The city of New Orleans has come a long way in the nine or so years since the surging waters of Hurricane Katrina devastated large swaths of the city and displaced more than 400,000 of its residents. Before Katrina, a little more than 2,000 people experienced homelessness on a given night. By 2007, that number swelled to more than 11,500.
After Hurricane Katrina, homelessness skyrocketed in New Orleans as a result of the destruction of much of the housing stock and the disappearance of jobs. But in the intervening years, through incredible work of leaders in that community and dedicated advocates and officials around the country, the number of people living on the streets, in shelters, and in abandoned buildings has declined significantly.
As of January 2014, the number people in Jefferson and Orleans parishes who experience homelessness on a given night had declined to 1,981 people. The homeless service system in New Orleans has become a national model for street outreach, landlord outreach, targeting of permanent supportive housing, rapid re-housing, and other strategies for fighting homelessness. Unity of Greater New Orleans, which leads the Continuum of Care, has repeatedly shown itself to be a powerhouse, working with the mayor’s office to build the effectiveness of this system.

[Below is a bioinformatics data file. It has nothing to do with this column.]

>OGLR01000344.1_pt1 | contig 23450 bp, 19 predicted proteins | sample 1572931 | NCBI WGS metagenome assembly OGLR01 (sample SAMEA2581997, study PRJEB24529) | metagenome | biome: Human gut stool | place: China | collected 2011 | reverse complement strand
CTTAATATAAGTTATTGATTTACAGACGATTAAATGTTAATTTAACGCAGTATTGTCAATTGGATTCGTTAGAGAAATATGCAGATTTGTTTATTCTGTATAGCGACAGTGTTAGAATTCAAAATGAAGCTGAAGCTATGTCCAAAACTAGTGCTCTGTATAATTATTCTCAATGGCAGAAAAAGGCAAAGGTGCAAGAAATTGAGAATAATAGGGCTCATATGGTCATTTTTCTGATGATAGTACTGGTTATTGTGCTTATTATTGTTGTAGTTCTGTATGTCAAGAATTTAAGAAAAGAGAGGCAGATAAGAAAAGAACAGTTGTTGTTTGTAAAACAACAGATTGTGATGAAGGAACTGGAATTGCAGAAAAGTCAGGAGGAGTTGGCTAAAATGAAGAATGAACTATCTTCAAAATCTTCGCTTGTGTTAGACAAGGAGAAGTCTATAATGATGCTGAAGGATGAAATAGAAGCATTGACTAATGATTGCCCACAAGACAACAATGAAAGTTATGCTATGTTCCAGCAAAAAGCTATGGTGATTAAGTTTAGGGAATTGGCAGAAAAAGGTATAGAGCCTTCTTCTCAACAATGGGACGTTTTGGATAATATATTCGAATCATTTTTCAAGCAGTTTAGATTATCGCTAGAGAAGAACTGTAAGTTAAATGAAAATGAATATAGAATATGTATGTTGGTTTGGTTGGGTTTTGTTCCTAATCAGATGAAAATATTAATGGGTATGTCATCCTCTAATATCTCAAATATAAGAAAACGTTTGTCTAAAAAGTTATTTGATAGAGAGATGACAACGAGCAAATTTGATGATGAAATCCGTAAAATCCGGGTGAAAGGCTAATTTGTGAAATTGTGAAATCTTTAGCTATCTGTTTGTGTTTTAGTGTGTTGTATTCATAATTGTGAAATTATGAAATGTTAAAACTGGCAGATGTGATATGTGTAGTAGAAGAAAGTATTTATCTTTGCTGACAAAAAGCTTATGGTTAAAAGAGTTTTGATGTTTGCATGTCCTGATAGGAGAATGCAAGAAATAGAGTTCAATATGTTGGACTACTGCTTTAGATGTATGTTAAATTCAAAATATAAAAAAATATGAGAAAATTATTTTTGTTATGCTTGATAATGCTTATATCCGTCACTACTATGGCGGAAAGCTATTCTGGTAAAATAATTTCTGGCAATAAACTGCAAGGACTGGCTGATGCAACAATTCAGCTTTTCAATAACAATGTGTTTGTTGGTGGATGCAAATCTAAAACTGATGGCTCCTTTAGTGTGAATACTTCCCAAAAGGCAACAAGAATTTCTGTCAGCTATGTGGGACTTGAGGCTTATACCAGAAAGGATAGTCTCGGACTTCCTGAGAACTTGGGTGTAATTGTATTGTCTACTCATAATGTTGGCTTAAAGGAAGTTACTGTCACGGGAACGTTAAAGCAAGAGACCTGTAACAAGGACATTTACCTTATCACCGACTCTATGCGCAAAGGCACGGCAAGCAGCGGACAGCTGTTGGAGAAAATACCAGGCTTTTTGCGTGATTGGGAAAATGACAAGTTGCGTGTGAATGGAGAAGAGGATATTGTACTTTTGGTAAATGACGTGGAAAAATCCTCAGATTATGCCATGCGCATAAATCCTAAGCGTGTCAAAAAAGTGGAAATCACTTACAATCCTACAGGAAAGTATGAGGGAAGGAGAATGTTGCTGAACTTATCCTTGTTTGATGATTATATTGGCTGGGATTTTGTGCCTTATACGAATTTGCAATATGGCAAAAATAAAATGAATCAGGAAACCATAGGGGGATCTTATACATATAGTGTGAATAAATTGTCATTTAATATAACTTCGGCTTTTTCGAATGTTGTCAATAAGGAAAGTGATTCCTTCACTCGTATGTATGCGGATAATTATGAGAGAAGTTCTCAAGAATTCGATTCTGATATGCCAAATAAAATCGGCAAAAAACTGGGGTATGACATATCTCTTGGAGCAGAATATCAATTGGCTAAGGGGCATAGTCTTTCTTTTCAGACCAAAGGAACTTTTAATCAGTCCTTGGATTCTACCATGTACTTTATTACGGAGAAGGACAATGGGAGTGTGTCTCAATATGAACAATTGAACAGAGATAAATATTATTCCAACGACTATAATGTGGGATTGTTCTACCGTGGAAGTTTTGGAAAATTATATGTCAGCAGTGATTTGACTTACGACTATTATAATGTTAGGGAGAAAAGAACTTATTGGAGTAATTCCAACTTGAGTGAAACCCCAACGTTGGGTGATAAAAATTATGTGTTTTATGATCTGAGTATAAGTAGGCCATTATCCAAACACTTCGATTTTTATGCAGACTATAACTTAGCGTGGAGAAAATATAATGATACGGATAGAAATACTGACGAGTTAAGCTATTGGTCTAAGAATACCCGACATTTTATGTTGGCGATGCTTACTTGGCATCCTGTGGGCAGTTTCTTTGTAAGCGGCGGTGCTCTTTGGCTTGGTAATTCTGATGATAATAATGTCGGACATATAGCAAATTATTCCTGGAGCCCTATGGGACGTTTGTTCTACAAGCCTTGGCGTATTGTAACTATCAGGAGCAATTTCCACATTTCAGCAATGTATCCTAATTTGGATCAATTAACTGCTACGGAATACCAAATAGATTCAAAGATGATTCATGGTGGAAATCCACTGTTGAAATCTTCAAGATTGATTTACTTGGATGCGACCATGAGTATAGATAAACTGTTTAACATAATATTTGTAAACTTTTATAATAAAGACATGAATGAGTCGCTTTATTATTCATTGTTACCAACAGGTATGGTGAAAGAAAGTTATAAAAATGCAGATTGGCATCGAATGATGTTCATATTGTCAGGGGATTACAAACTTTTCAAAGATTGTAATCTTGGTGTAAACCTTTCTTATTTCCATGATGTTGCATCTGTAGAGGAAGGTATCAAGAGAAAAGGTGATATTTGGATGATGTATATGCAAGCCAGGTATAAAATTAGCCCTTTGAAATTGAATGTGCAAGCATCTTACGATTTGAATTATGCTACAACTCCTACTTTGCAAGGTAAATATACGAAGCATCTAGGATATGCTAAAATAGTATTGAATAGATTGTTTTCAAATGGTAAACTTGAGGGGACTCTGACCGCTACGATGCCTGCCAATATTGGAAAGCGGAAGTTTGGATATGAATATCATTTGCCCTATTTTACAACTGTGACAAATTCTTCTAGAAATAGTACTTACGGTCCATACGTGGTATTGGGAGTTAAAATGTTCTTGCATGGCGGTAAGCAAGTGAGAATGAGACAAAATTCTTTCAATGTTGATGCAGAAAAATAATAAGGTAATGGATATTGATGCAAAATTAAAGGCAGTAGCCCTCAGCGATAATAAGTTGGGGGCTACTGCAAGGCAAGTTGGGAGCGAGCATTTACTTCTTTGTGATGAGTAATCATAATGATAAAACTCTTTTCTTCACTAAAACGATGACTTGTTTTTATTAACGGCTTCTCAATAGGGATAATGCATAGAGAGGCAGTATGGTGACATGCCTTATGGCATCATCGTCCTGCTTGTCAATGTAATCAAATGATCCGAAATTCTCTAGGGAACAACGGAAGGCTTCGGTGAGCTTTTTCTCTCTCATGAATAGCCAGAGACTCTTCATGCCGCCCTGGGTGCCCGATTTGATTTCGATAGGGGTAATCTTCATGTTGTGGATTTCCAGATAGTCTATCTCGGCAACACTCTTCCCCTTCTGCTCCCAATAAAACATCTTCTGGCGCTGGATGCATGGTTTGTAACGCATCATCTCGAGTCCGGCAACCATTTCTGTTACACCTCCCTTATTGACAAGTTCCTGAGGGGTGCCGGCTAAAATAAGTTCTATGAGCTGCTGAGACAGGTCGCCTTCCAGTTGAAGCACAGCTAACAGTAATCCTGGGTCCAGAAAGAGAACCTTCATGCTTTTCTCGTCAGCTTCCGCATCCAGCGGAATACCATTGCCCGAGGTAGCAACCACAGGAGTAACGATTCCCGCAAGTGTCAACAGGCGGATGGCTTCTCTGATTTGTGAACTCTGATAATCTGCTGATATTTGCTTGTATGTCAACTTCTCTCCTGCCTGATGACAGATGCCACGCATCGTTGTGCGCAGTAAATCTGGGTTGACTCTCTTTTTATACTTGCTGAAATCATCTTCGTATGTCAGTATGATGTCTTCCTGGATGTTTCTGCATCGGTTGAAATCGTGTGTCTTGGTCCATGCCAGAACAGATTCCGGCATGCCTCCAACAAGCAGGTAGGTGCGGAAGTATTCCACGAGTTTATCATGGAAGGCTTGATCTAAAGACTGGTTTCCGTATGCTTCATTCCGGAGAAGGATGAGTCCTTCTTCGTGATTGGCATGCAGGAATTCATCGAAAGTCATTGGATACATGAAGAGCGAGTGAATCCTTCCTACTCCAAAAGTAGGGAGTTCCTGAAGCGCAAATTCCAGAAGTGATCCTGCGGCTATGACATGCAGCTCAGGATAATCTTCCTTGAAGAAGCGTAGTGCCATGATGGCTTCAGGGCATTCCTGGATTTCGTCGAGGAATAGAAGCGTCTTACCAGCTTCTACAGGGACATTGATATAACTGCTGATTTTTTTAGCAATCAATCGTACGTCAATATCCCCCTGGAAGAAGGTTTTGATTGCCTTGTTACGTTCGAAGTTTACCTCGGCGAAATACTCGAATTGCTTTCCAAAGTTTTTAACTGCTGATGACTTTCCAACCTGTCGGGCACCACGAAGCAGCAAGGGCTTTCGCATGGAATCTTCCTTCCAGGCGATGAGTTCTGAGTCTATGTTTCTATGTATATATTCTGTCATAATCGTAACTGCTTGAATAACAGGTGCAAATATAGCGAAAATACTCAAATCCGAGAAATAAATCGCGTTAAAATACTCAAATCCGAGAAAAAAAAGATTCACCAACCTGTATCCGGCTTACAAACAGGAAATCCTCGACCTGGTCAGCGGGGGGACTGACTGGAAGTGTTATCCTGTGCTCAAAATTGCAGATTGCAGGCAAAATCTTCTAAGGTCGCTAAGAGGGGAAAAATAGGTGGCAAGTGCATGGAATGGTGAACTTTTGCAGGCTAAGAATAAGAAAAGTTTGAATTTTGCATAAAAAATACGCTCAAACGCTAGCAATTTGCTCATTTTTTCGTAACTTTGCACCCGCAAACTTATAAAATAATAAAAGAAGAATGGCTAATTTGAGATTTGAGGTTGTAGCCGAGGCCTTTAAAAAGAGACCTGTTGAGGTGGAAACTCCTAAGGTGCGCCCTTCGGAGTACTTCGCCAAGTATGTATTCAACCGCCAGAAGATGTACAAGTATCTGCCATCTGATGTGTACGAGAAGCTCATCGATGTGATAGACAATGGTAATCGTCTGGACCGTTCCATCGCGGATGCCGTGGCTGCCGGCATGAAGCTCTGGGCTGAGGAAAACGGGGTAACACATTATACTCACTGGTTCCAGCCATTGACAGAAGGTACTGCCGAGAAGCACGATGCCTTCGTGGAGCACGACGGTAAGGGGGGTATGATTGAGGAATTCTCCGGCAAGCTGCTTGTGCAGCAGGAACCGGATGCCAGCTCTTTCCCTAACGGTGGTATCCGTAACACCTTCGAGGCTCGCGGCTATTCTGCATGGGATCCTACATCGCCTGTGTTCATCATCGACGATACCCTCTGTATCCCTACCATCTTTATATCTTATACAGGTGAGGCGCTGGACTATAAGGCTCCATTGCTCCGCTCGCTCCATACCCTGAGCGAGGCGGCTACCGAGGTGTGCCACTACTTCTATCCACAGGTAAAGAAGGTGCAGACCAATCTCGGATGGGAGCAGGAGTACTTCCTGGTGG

Last week the city reached a new and historic milestone when Mayor Landrieu announced that New Orleans had ended homelessness among veterans. Ending veteran homelessness is, of course, a major goal of “Opening Doors: The Federal Strategic Plan to Prevent and End Homelessness.” Under Opening Doors, the benchmark date set for ending veteran homelessness is the end of 2015.
In New Orleans, Mayor Landrieu and his partners saw the progress they’d already made and the resources that were on the table, and they decided they had no good reason to take that long. The mayor came to Washington, D.C. and publicly committed to ending veteran homelessness in New Orleans by the end of 2014, a year ahead of Opening Doors.
Other communities can learn a great deal from New Orleans’s accomplishment, and here at the Alliance we are already spreading the word. Doubtless, there is a lot of technical detail to share, but perhaps the biggest lesson to take from New Orleans’ success is that, when it comes to ending homelessness, communities and their leaders need not just the technical knowhow, but also the inspiration to commit.
Getting as many communities as possible to zero by the end of the year is a major priority for us this year. New Orleans succeeded because a bunch of people who already had plenty of other urgent matters on their plate chose to focus strongly on this goal, to grab ahold of the problem and not let go until it was solved.
Let’s resolve that 2015 will end with a huge surge of homeless veterans moving into housing, thanks to preparation that has already taken place and that will take place with increasing intensity over the coming months. They’ve earned it, and we have what it takes to make it a reality.